There is no reason to forget what makes us happy—especially on March 20, which is the United Nations’ annual International Day of Happiness. This day has been marked since 2013 as a way to recognize the importance of happiness in the lives of people around the world. The UN issued its annual World Happiness Report, which ranks 156 countries around the world.
For the third year in a row, Finland was named the happiest country in the world.
So what makes the Finns so happy—and what can we learn from them during this time of global turmoil caused by an outbreak of coronavirus?
Also what makes Finland home to the happiest people on earth, These are lessons that anyone around the world can integrate into their own lives during normal times or if you’re staying at home and sheltering in place due to coronavirus.
If you ask a Finn, what makes us happy, one of the answers is nature. Finns like to put on a pair of rubber boots, head to the woods to slow down and calm our mind. About 70 per cent of our country is covered by forest and travellers fall in love with Finland’s clean air, serenity and silence. Now, however, is not the time to travel, but rather focus on the health and well being of oneself and those around us.
Visit Finland would like to share some simple tips on how to find your calm at home – the Finnish way – while you dream about your next adventure.
TIP 1 – Start your day with a cold shower
(instead of a dip in a lake or the sea)
The Finns love winter swimming as much as they love the sauna. The secret of plunging into icy water lies in the feeling that surges through your body once you get out of the water – as soon as you’re back on dry land your circulation kicks in and your body starts to warm up and makes you feel happy. Your body is producing
the mood-balancing hormone serotonin with dopamine, and stress starts to melt away. The easiest way to do this at home is to take an ice-cold shower for a couple of minutes. If you do it in the morning, your day couldn’t ask for a more refreshing way to start your day. Dive into your inner Finnish mentality “Sisu”, and just do it! You can alternate cold and warm showers to get a “sauna” feeling, and your blood circulating even better.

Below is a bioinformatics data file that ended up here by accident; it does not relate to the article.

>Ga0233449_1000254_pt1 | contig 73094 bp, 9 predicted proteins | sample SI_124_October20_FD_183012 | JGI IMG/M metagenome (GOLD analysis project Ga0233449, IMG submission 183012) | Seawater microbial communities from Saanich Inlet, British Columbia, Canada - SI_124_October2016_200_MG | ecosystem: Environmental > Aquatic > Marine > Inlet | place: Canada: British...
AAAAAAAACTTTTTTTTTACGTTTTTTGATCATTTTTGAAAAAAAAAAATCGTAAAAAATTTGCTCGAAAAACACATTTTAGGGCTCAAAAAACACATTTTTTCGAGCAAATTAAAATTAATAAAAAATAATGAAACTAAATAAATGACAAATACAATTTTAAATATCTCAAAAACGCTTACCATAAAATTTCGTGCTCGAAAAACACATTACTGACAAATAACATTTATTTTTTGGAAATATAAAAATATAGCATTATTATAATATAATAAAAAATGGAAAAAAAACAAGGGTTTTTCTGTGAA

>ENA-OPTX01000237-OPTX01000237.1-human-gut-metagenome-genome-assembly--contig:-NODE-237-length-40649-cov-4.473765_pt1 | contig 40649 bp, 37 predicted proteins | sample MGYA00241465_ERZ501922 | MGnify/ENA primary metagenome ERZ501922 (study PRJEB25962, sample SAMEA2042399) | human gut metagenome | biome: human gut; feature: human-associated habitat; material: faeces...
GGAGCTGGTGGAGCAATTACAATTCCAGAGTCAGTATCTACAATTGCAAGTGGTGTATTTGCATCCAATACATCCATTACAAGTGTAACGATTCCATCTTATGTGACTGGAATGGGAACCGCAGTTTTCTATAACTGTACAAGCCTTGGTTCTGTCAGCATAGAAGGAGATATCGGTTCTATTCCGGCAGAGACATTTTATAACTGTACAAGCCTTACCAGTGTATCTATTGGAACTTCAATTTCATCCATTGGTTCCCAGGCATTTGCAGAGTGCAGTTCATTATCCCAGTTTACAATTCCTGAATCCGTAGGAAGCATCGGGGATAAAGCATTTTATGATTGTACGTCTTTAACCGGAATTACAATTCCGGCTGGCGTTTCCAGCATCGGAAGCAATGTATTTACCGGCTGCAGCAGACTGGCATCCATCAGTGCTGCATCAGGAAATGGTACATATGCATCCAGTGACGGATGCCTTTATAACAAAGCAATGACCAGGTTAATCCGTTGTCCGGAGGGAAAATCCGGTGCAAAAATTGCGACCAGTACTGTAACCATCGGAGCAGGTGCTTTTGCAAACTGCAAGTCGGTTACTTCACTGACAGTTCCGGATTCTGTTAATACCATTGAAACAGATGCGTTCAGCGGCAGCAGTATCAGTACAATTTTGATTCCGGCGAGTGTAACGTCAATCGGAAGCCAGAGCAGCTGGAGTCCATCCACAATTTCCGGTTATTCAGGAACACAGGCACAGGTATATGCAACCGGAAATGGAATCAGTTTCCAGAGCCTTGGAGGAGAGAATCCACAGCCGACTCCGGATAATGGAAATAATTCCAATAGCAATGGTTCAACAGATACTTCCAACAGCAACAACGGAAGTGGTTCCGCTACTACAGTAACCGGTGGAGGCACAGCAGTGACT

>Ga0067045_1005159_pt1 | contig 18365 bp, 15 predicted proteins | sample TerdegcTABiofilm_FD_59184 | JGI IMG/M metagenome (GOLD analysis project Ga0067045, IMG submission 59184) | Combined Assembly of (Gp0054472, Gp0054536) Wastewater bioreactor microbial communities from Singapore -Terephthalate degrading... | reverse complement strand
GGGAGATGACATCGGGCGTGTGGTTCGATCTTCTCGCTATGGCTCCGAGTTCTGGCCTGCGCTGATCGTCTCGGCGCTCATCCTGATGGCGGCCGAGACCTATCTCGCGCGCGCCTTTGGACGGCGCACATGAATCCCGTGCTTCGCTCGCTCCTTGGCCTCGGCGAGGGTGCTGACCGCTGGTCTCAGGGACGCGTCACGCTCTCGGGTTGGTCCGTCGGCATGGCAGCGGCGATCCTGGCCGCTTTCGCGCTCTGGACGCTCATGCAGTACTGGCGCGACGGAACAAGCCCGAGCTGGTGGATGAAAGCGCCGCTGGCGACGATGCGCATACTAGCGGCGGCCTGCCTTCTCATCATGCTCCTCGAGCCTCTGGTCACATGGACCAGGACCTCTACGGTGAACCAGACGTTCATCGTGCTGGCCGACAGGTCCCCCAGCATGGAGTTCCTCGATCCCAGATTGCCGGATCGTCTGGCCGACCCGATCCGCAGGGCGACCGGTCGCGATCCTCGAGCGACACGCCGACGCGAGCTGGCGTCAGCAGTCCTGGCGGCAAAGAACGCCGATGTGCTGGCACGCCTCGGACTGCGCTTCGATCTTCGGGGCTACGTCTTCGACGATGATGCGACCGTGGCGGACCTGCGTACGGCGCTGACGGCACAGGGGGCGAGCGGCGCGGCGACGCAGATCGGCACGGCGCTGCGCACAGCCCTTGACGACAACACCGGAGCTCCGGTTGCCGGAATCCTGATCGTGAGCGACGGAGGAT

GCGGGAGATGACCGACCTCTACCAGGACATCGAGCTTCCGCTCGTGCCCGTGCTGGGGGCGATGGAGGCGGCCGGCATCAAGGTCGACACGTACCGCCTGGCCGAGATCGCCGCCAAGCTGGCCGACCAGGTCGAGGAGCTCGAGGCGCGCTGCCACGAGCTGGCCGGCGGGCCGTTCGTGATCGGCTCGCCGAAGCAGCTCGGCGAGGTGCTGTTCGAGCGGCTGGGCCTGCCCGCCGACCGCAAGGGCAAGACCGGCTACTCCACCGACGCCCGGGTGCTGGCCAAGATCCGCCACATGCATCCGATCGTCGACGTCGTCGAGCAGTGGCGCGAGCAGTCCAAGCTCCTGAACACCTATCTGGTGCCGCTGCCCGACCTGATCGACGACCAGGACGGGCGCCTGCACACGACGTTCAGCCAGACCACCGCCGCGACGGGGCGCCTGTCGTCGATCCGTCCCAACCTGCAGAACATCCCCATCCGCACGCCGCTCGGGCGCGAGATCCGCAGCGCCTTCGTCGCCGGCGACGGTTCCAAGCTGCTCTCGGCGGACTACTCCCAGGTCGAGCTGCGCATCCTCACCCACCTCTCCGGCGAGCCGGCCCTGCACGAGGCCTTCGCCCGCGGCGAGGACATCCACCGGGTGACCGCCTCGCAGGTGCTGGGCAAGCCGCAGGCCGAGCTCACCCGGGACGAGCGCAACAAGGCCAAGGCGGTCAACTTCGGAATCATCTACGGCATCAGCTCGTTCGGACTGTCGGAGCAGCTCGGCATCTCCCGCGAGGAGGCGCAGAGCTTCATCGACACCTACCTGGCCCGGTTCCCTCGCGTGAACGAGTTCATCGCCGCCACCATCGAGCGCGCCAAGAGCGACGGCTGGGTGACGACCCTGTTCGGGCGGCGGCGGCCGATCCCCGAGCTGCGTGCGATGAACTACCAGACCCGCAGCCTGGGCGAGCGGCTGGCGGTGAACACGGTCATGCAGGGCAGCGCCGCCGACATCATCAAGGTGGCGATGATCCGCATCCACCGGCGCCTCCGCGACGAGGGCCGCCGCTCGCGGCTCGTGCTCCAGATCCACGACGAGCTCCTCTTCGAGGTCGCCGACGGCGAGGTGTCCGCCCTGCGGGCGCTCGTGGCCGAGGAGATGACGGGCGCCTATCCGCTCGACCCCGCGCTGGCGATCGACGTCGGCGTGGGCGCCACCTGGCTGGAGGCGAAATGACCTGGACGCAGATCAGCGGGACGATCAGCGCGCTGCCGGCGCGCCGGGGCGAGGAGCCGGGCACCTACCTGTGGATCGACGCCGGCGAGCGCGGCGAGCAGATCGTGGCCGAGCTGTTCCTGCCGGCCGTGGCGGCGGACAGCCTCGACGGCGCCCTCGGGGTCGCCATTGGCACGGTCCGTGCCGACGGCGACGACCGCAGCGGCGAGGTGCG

Learn more about Finnish mentality Sisu here:
Learn more about winter swimming:
TIP 2 – Make sense of the world by reading
(instead of visiting a library)
Books are close to the Finns’ hearts. There are many libraries in Finland with Helsinki’s Oodi being the newest library to open in 2019 and was awarded the best public library in the world the same year*. In 2016 the United Nations named Finland the world’s most literate nation, and Finns love books—as well as public libraries. In fact, Helsinki’s new Oodi library was awarded the best public library in the world in 2019. “We are 5.5 million people, and we borrow close to 68 million books a year,” But if you can’t get to a library, no matter. Reading a book at home or online will have the same impact on your mental health and happiness. “Above all, reading (any) book is surely more relaxing than surfing social media,”.
Want to really get into the Finnish spirit? Check out the Moomins, which are white, hippo-like characters created by the writer and artist Tove Jansson in the 1940s. “Today the Moomins are part of the Finnish identity, inspiring generations over and over from children to adults,”.
Tip 3 – Experience a relaxing forest path on your sofa